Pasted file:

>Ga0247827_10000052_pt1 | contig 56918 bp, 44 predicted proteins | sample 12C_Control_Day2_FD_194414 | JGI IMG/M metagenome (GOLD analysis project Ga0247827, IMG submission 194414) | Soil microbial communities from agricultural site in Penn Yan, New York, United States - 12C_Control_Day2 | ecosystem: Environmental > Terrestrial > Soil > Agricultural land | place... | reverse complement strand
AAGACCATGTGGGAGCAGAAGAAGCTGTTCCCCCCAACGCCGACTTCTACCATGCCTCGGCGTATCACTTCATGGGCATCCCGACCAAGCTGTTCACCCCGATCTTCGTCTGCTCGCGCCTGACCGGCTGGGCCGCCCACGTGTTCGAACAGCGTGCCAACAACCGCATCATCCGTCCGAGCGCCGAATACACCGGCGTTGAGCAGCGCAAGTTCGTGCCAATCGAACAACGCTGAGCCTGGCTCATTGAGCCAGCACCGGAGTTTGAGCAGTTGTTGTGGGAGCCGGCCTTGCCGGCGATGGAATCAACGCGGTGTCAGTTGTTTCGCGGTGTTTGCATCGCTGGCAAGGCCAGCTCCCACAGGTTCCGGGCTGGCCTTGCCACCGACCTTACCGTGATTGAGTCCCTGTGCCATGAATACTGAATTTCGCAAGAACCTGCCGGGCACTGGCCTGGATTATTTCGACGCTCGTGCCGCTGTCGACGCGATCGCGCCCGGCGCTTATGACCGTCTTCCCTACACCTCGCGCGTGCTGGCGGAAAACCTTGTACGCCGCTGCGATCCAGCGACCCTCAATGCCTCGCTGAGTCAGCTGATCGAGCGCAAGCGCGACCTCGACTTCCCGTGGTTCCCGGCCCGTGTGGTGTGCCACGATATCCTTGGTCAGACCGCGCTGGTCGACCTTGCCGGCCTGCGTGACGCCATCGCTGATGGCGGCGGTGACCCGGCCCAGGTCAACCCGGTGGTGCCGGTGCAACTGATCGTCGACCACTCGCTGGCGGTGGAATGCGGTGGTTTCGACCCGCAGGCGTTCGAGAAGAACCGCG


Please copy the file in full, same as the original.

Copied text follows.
>Ga0247827_10000052_pt1 | contig 56918 bp, 44 predicted proteins | sample 12C_Control_Day2_FD_194414 | JGI IMG/M metagenome (GOLD analysis project Ga0247827, IMG submission 194414) | Soil microbial communities from agricultural site in Penn Yan, New York, United States - 12C_Control_Day2 | ecosystem: Environmental > Terrestrial > Soil > Agricultural land | place... | reverse complement strand
AAGACCATGTGGGAGCAGAAGAAGCTGTTCCCCCCAACGCCGACTTCTACCATGCCTCGGCGTATCACTTCATGGGCATCCCGACCAAGCTGTTCACCCCGATCTTCGTCTGCTCGCGCCTGACCGGCTGGGCCGCCCACGTGTTCGAACAGCGTGCCAACAACCGCATCATCCGTCCGAGCGCCGAATACACCGGCGTTGAGCAGCGCAAGTTCGTGCCAATCGAACAACGCTGAGCCTGGCTCATTGAGCCAGCACCGGAGTTTGAGCAGTTGTTGTGGGAGCCGGCCTTGCCGGCGATGGAATCAACGCGGTGTCAGTTGTTTCGCGGTGTTTGCATCGCTGGCAAGGCCAGCTCCCACAGGTTCCGGGCTGGCCTTGCCACCGACCTTACCGTGATTGAGTCCCTGTGCCATGAATACTGAATTTCGCAAGAACCTGCCGGGCACTGGCCTGGATTATTTCGACGCTCGTGCCGCTGTCGACGCGATCGCGCCCGGCGCTTATGACCGTCTTCCCTACACCTCGCGCGTGCTGGCGGAAAACCTTGTACGCCGCTGCGATCCAGCGACCCTCAATGCCTCGCTGAGTCAGCTGATCGAGCGCAAGCGCGACCTCGACTTCCCGTGGTTCCCGGCCCGTGTGGTGTGCCACGATATCCTTGGTCAGACCGCGCTGGTCGACCTTGCCGGCCTGCGTGACGCCATCGCTGATGGCGGCGGTGACCCGGCCCAGGTCAACCCGGTGGTGCCGGTGCAACTGATCGTCGACCACTCGCTGGCGGTGGAATGCGGTGGTTTCGACCCGCAGGCGTTCGAGAAGAACCGCG